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    Adverse TKA Outcomes: How to Avoid Them, How to Treat Them

    You’re cementing the femoral component in what’s been a routine primary total knee arthroplasty (TKA) when the medial condyle fractures. What do you do?

    Six weeks after TKA, your patient presents with complaints of knee stiffness and on exam, you find that her range of motion is limited. Why did this happen, and how can you resolve the issue?

    RELATED: Register for the 9th Annual ICJR South Hip & Knee Course

    Your patient had good range of motion shortly after undergoing TKA, but now he says he “doesn’t trust” his knee. After a thorough exam, you suspect flexion instability. What do you do to correct this?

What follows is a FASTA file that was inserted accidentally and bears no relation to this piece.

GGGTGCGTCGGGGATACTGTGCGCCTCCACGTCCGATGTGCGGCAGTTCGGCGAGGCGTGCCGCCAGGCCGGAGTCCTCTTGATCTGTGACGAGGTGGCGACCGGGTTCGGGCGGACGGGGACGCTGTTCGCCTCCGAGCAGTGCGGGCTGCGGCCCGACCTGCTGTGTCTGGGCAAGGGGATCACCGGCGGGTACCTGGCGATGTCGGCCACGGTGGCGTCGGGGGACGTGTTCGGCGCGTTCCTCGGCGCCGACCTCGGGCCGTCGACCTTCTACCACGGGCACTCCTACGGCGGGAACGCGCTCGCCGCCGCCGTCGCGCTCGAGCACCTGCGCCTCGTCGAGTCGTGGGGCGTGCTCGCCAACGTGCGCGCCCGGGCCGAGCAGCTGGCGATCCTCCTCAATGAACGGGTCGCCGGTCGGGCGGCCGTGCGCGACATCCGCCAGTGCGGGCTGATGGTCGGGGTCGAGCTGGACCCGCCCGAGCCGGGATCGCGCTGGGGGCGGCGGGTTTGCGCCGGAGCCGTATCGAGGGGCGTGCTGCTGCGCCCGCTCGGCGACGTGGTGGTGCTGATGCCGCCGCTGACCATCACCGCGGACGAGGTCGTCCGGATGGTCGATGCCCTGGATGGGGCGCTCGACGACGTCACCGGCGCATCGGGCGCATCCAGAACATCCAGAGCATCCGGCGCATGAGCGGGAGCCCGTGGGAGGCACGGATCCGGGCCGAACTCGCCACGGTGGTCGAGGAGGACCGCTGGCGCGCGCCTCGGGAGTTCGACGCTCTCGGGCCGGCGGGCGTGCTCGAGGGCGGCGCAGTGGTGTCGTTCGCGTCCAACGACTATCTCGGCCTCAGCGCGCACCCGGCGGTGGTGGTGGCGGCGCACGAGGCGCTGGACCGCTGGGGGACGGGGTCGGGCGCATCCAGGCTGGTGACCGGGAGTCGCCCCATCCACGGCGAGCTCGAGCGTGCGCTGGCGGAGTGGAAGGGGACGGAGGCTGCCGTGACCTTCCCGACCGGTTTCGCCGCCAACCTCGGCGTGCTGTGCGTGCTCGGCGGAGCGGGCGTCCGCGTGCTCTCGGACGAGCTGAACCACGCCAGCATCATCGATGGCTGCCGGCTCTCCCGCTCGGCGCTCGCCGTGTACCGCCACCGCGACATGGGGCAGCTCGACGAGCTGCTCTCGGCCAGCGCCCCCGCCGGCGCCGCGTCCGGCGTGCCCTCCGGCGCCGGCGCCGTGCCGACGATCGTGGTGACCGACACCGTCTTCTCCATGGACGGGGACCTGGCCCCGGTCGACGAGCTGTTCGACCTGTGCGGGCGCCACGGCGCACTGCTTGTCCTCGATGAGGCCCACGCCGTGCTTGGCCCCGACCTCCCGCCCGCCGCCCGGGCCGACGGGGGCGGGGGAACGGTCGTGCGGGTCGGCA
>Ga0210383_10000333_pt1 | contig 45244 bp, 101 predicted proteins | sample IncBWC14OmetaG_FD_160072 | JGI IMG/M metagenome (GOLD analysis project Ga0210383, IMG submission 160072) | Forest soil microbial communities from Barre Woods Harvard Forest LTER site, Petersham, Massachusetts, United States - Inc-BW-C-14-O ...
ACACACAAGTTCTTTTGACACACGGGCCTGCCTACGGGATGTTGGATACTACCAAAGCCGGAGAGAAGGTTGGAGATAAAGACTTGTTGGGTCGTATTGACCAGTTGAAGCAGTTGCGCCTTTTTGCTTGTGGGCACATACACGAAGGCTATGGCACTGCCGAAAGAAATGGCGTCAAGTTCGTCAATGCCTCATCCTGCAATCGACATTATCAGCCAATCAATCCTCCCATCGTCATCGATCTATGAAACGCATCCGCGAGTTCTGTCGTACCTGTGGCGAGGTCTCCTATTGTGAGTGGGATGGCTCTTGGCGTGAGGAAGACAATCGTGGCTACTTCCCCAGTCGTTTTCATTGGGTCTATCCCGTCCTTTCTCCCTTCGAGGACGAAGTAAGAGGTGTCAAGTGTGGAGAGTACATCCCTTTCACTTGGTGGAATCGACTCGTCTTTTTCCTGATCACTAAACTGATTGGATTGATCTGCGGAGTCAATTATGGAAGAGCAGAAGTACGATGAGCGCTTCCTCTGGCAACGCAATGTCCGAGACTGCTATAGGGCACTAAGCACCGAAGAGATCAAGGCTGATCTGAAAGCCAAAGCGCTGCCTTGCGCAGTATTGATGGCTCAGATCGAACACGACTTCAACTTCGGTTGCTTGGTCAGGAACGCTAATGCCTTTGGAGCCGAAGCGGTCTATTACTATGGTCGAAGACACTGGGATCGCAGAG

During a session on adverse outcomes of TKA at the 7th Annual ICJR South Hip & Knee Course, 6 surgeons with busy joint replacement practices shared insights on these problems and more, including how they can be avoided and what steps surgeons can take to manage them if they occur.

    Click the images below to watch the presentations from this session.

    Intraoperative MCL Injury in TKA
    Frank R. Kolisek, MD

    Intraoperative Patellar Tendon Disruption in TKA
    Henry D. Clarke, MD

    Intraoperative Fracture in TKA
    William J. Long, MD, FRCSC

    Stiffness in TKA
    Raymond H. Kim, MD

    Flexion Instability in TKA
    Arlen D. Hanssen, MD

    Prolonged Opioid Usage & Narcotic Dependence after TKA
    Gwo-Chin Lee, MD